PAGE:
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Energy, mining stocks drag FTSE 100; Cineworld slides

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Shivani Kumaresan and Amal S
·2-min read
FILE PHOTO: A man wearing a protective face mask walks past the London Stock Exchange Group building in the City of London financial district, whilst British stocks tumble as investors fear that the coronavirus outbreak could stall the global economy, in L
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By Shivani Kumaresan and Amal S

(Reuters) - London's FTSE 100 ended lower on Thursday on a slide in energy and mining stocks, while concerns over renewed coronavirus lockdowns in Europe dented optimism for a swift economic recovery.

The blue-chip FTSE 100 index ended 0.6% down, with oil heavyweights BP Plc and Royal Dutch Shell Plc falling 2.6% and 2.9% respectively, weighed by weaker crude prices. [O/R]

Miners including Rio Tinto, Anglo American, Glencore and BHP were among the biggest drags, falling between 1.3% and 3.9%.

"Investors seem increasingly concerned that the reopening of the global economy is going to experience more setbacks, meaning it is no longer a given that we'll see soaring commodities demand," said Russ Mould, director at investment platform AJ Bell.

"The market was high on vaccine-inspired euphoria in late 2020, pricing in a lot of future earnings growth before it happened. Now reality is sinking in that earnings forecasts could turn out to be too optimistic."

The FTSE 100 and the mid-cap FTSE 250 indexes have recovered more than 36% and 72%, respectively, from a coronavirus-driven crash last year as investors bet on a vaccine-led economic rebound. But a recent rise in coronavirus cases has dampened sentiment. (Graphic: https://tmsnrt.rs/34pvUyi)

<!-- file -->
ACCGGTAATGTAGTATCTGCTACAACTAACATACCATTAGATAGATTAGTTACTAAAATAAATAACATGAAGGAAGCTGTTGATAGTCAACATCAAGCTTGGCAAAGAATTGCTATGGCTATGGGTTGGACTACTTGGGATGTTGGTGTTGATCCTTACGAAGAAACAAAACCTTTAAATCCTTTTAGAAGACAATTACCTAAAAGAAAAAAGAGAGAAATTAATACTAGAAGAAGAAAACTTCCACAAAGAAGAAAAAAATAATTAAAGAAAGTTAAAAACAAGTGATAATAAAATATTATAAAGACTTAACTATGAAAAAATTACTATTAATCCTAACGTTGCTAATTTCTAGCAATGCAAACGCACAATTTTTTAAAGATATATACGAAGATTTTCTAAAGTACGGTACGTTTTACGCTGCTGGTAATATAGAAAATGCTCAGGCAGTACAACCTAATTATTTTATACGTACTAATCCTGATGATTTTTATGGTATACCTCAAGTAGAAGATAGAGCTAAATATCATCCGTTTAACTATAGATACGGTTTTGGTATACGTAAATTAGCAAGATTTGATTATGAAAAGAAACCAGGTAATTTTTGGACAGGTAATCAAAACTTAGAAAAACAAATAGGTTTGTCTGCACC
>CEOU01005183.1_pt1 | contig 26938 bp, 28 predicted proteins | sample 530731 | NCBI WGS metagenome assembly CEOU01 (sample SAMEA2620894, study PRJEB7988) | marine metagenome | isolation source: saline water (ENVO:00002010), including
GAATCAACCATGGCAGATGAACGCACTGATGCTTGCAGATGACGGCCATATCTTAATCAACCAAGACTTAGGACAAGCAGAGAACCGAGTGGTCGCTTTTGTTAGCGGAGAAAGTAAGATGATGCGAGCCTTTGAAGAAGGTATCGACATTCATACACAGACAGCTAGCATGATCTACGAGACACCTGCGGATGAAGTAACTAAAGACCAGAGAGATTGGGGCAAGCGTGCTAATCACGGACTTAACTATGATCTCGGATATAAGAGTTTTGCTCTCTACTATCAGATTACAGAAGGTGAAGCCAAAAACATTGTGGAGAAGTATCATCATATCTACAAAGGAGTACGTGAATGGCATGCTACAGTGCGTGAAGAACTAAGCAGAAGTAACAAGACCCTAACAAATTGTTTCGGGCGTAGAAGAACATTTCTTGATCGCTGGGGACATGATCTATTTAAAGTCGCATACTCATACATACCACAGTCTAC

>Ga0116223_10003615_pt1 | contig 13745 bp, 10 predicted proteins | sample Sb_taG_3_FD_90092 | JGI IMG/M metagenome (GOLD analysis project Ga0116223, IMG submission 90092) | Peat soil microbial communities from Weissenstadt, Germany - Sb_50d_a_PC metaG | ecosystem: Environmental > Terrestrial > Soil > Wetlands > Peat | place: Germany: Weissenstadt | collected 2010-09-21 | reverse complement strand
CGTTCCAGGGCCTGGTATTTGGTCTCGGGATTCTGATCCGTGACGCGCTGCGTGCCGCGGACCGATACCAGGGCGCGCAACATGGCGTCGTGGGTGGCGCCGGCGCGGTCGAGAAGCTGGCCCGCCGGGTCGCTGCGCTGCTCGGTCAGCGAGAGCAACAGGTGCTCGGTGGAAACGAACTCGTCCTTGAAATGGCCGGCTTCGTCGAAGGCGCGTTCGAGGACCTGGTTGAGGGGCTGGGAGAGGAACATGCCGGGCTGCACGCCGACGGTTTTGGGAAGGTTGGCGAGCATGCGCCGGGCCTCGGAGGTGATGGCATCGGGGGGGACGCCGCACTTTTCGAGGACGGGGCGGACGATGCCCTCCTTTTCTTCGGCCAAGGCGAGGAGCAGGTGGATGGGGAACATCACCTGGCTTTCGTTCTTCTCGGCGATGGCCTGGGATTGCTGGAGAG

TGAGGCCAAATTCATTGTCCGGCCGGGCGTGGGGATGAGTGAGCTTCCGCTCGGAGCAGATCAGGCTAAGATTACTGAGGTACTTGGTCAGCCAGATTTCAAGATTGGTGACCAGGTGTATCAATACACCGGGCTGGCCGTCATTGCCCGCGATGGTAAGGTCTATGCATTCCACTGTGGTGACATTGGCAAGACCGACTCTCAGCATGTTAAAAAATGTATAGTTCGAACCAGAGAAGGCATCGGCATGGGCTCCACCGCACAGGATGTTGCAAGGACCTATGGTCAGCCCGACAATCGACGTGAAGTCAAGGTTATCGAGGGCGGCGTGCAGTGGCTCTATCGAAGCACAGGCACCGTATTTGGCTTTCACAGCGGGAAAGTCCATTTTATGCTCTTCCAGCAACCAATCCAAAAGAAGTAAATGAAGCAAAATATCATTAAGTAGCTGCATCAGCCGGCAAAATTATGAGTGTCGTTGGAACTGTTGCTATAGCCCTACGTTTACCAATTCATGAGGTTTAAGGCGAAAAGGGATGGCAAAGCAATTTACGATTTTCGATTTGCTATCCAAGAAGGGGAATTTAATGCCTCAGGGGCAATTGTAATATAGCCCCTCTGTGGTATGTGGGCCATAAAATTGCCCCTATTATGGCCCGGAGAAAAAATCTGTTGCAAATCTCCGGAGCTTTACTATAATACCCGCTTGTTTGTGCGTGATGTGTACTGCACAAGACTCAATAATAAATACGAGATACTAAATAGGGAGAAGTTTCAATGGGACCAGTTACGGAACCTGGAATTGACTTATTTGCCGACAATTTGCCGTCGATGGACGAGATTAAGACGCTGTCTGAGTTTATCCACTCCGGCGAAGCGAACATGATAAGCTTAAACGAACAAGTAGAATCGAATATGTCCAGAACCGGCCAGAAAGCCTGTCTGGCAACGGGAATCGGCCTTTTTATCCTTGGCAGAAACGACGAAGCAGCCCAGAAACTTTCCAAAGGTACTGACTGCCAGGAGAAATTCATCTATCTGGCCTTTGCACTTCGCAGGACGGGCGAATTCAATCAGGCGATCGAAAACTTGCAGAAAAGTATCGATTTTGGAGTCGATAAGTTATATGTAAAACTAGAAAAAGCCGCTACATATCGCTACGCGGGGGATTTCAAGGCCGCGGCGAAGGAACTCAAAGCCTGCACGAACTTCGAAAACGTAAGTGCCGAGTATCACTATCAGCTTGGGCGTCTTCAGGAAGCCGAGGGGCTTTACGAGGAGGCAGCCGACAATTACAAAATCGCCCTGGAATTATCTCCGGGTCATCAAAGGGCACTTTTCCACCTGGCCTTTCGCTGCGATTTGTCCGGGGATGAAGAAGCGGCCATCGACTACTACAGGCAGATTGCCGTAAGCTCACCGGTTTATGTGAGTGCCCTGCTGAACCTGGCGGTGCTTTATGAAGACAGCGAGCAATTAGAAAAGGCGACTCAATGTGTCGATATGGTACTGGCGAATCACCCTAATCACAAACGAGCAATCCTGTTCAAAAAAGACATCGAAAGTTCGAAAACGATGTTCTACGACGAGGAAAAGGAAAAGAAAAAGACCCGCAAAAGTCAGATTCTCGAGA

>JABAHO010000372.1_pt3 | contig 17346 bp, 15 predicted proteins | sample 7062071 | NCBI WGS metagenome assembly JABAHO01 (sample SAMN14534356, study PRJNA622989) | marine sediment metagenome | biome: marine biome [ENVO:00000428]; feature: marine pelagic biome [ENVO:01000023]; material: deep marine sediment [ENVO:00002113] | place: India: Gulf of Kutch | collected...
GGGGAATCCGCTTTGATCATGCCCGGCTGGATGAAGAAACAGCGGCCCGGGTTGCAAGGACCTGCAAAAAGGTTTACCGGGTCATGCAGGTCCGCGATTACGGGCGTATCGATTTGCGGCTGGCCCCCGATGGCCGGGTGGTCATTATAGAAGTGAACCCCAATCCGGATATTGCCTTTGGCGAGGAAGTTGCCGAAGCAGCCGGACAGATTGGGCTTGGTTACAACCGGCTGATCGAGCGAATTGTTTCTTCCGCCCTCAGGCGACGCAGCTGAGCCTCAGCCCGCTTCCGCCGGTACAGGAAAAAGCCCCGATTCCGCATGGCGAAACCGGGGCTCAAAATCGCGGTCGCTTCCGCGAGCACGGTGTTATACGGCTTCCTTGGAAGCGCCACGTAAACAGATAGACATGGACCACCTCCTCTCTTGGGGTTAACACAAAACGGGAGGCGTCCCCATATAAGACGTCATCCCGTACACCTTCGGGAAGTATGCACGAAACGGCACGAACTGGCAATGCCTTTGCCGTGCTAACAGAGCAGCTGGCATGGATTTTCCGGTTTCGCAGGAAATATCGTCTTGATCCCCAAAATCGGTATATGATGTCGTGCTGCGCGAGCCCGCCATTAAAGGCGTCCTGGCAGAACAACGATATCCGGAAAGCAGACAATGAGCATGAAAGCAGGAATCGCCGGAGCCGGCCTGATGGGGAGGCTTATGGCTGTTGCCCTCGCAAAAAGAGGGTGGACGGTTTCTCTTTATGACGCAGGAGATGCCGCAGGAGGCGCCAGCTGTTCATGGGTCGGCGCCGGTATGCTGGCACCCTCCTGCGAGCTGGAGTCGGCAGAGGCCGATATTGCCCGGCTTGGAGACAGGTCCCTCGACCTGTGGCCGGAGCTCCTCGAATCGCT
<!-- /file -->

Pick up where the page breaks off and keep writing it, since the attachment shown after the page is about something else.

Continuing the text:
Meanwhile, Bank of England Chief Economist Andy Haldane said he remained confident that Britain's economy was poised for a quick bounce-back as the country races ahead with its coronavirus vaccinations and restrictions are lifted.

The domestically focused mid-cap FTSE 250 fell 0.6%, weighed down by consumer discretionary stocks.

Cineworld fell 7.6% to the bottom of the mid-cap index, after saying it plans to ask shareholders to approve a raise in its debt ceiling next month to allow it to borrow more money to shore up its shattered finances, following a $3 billion loss in 2020.

Rio Tinto fell 1.3% after the largest minority shareholder in miner's Mongolian copper project Oyu Tolgoi has filed a class action lawsuit in New York, claiming the company concealed massive cost overruns and delays.

(Reporting by Shivani Kumaresan and Amal S in Bengaluru; Editing by Subhranshu Sahu and Lisa Shumaker)